E. AbuNada, Z. Masoud, H. F. Oztop, and A. Campo, “Effect of nanofluid variable properties on natural convection in enclosures,” International Journal of Thermal Sciences, vol. 49, no. 3, pp. 479–491, 2010. View at: Publisher Site  Google Scholar
 M. M. Rashidi, S. Abelman, and N. Freidoonimehr, “Entropy generation in steady MHD flow due to a rotating porous disk in a nanofluid,” International Journal of Heat and Mass Transfer, vol. 62, no. 1, pp. 515–525, 2013. View at: Publisher Site  Google Scholar
 M. Mustafa, T. Hayat, I. Pop, S. Asghar, and S. Obaidat, “Stagnationpoint flow of a nanofluid towards a stretching sheet,” International Journal of Heat and Mass Transfer, vol. 54, no. 2526, pp. 5588–5594, 2011. View at: Publisher Site  Google Scholar  Zentralblatt MATH
 M. M. Rashidi, N. Freidoonimehr, A. Hosseini, O. A. Bég, and T. K. Hung, “Homotopy simulation of nanofluid dynamics from a nonlinearly stretching isothermal permeable sheet with transpiration,” Meccanica, vol. 49, pp. 469–482, 2014. View at: Google Scholar
 M. Sheikholeslami and D. D. Ganji, “Three dimensional heat and mass transfer in a rotating system using nanofluid,” Powder Technology, vol. 253, pp. 789–796, 2014. View at: Publisher Site  Google Scholar
 M. Sheikholeslami, M. GorjiBandpy, and D. D. Ganji, “Lattice Boltzmann method for MHD natural convection heat transfer using nanofluid,” Powder Technology, vol. 254, pp. 82–93, 2014. View at: Google Scholar
 F. Ayaz, “Applications of differential transform method to differentialalgebraic equations,” Applied Mathematics and Computation, vol. 152, no. 3, pp. 649–657, 2004. View at: Publisher Site  Google Scholar
 F. Ayaz, “Solutions of the system of differential equations by differential transform method,” Applied Mathematics and Computation, vol. 147, no. 2, pp. 547–567, 2004. View at: Publisher Site  Google Scholar  Zentralblatt MATH  MathSciNet
 M. M. Rashidi and E. Erfani, “A new analytical study of MHD stagnationpoint flow in porous media with heat transfer,” Computers and Fluids, vol. 40, no. 1, pp. 172–178, 2011. View at: Publisher Site  Google Scholar  Zentralblatt MATH
 M. Kurosaka, “The oscillatory boundary layer growth over the top and bottom plates of a rota ting channel,” Journal of Fluids Engineering, Transactions of the ASME, vol. 95, no. 1, pp. 68–74, 1973. View at: Publisher Site  Google Scholar
 H. S. Takhar, A. J. Chamkha, and G. Nath, “MHD flow over a moving plate in a rotating fluid with magnetic field, hall currents and free stream velocity,” International Journal of Engineering Science, vol. 40, no. 13, pp. 1511–1527, 2002. View at: Publisher Site  Google Scholar
 K. Vajravelu and B. V. R. Kumar, “Analytical and numerical solutions of a coupled nonlinear system arising in a threedimensional rotating flow,” International Journal of NonLinear Mechanics, vol. 39, no. 1, pp. 13–24, 2004. View at: Publisher Site  Google Scholar  Zentralblatt MATH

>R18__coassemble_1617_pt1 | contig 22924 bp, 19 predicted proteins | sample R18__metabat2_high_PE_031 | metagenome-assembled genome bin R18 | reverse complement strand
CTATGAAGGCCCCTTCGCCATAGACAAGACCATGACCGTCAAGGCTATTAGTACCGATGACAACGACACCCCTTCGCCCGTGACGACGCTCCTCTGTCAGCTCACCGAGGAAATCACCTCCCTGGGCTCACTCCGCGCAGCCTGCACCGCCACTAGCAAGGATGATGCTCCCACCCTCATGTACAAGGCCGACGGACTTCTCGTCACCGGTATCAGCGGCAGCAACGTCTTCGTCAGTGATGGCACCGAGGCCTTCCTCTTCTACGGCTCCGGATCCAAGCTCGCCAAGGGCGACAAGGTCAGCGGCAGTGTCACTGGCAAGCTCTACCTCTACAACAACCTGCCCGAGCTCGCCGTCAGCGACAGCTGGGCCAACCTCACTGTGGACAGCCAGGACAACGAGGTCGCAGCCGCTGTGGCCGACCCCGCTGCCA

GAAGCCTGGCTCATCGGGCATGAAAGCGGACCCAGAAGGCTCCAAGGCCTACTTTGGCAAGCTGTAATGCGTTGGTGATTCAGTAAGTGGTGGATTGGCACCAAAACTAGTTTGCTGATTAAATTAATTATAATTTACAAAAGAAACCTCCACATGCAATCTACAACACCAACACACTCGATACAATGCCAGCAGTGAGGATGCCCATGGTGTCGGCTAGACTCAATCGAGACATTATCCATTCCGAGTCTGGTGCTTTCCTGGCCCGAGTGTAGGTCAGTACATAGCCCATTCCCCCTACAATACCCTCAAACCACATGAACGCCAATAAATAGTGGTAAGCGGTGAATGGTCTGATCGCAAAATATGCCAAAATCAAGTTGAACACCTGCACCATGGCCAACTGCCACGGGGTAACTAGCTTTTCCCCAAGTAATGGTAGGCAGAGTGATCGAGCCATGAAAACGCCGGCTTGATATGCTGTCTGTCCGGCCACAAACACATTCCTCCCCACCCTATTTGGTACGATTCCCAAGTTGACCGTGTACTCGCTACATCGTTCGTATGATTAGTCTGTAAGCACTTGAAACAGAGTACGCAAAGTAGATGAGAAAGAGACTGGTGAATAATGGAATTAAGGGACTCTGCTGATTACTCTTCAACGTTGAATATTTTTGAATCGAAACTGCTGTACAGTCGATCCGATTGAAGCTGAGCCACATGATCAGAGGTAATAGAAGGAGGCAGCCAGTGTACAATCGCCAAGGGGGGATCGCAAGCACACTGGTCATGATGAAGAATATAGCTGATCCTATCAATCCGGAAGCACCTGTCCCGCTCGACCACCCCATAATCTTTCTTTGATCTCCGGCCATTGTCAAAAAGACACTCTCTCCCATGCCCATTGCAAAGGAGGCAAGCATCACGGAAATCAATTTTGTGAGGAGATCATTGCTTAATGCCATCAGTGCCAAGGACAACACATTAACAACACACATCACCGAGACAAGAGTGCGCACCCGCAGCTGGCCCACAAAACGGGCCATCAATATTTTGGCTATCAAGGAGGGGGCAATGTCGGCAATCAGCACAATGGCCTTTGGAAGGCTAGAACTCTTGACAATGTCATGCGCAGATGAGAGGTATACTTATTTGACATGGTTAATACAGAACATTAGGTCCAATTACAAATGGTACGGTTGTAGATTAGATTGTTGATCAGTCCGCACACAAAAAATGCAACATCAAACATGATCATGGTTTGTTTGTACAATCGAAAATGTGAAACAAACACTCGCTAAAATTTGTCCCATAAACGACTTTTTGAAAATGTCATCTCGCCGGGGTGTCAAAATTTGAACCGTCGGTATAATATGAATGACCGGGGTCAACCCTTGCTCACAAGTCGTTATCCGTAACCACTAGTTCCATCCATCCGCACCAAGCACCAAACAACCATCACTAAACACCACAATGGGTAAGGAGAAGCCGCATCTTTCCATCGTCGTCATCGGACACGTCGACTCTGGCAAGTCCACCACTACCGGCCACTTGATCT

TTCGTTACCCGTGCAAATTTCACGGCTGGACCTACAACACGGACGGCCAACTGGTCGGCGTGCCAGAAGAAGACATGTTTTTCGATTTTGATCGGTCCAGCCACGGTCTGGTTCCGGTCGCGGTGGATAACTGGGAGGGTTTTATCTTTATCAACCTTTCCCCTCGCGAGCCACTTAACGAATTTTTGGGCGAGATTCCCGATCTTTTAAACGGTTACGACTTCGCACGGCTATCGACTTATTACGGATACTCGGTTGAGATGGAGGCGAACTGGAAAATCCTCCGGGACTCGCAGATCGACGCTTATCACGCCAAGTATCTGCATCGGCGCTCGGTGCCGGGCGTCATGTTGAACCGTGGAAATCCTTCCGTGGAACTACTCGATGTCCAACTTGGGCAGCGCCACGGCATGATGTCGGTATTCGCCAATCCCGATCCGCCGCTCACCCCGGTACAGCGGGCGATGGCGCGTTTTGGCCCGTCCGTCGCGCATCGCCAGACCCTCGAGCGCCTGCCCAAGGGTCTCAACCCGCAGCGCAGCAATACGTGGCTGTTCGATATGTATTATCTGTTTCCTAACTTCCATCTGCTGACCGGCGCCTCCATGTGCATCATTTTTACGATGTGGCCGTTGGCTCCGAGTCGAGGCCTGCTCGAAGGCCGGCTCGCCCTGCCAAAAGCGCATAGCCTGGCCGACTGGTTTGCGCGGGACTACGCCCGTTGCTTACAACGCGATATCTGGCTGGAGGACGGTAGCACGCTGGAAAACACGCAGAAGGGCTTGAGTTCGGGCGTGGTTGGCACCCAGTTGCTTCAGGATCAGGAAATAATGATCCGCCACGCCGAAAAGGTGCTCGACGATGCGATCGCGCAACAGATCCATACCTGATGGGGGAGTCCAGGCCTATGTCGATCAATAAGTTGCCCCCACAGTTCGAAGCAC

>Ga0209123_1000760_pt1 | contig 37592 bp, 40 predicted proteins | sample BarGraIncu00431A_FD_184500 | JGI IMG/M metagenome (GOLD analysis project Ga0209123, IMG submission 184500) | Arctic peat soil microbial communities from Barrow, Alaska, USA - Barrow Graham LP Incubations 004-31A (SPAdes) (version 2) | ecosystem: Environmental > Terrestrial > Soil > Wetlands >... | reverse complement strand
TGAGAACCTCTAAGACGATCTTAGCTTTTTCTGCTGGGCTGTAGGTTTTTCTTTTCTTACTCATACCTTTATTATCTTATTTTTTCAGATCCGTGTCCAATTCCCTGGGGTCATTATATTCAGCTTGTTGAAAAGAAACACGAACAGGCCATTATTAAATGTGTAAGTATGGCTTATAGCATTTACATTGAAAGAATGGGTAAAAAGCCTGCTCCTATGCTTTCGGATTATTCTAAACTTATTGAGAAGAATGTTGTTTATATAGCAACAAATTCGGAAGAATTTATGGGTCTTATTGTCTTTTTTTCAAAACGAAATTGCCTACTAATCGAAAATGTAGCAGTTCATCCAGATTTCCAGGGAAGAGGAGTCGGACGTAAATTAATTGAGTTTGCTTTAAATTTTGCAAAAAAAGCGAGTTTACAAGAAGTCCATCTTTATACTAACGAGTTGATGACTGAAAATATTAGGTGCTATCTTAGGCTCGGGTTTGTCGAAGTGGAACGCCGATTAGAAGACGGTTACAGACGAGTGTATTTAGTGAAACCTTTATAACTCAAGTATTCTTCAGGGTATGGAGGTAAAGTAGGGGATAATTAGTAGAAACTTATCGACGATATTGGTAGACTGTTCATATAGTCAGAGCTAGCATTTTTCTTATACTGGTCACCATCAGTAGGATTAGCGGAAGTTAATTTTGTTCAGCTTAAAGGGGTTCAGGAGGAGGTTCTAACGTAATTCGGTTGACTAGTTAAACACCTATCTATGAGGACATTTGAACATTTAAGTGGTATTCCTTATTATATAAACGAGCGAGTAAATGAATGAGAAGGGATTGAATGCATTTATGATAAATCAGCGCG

G. Domairry and A. Aziz, “Approximate analysis of MHD squeeze flow between two parallel disks with suction or injection by homotopy perturbation method,” Mathematical Problems in Engineering, vol. 2009, Article ID 603916, 19 pages, 2009. View at: Publisher Site  Google Scholar
 H. C. Brinkman, “The viscosity of concentrated suspensions and solutions,” The Journal of Chemical Physics, vol. 20, no. 4, p. 571, 1952. View at: Google Scholar
 H. F. Oztop and E. AbuNada, “Numerical study of natural convection in partially heated rectangular enclosures filled with nanofluids,” International Journal of Heat and Fluid Flow, vol. 29, no. 5, pp. 1326–1336, 2008. View at: Publisher Site  Google Scholar
 M. Sheikholeslami and D. D. Ganji, “Heat transfer of Cuwater nanofluid flow between parallel plates,” Powder Technology, vol. 235, pp. 873–879, 2013. View at: Publisher Site  Google Scholar
 M. M. Rashidi, “The modified differential transform method for solving MHD boundarylayer equations,” Computer Physics Communications, vol. 180, no. 11, pp. 2210–2217, 2009. View at: Publisher Site  Google Scholar  MathSciNet
 M. M. Rashidi and N. Freidoonimehr, “Series solutions for the flow in the vicinity of the equator of an MHD boundarylayer over a porous rotating sphere with heat transfer,” Thermal Science, vol. 18, pp. S527–S537, 2012. View at: Google Scholar
Copyright
Copyright © 2014 Navid Freidoonimehr et al. This is an open access article distributed under the Creative Commons Attribution License, which permits unrestricted use, distribution, and reproduction in any medium, provided the original work is properly cited.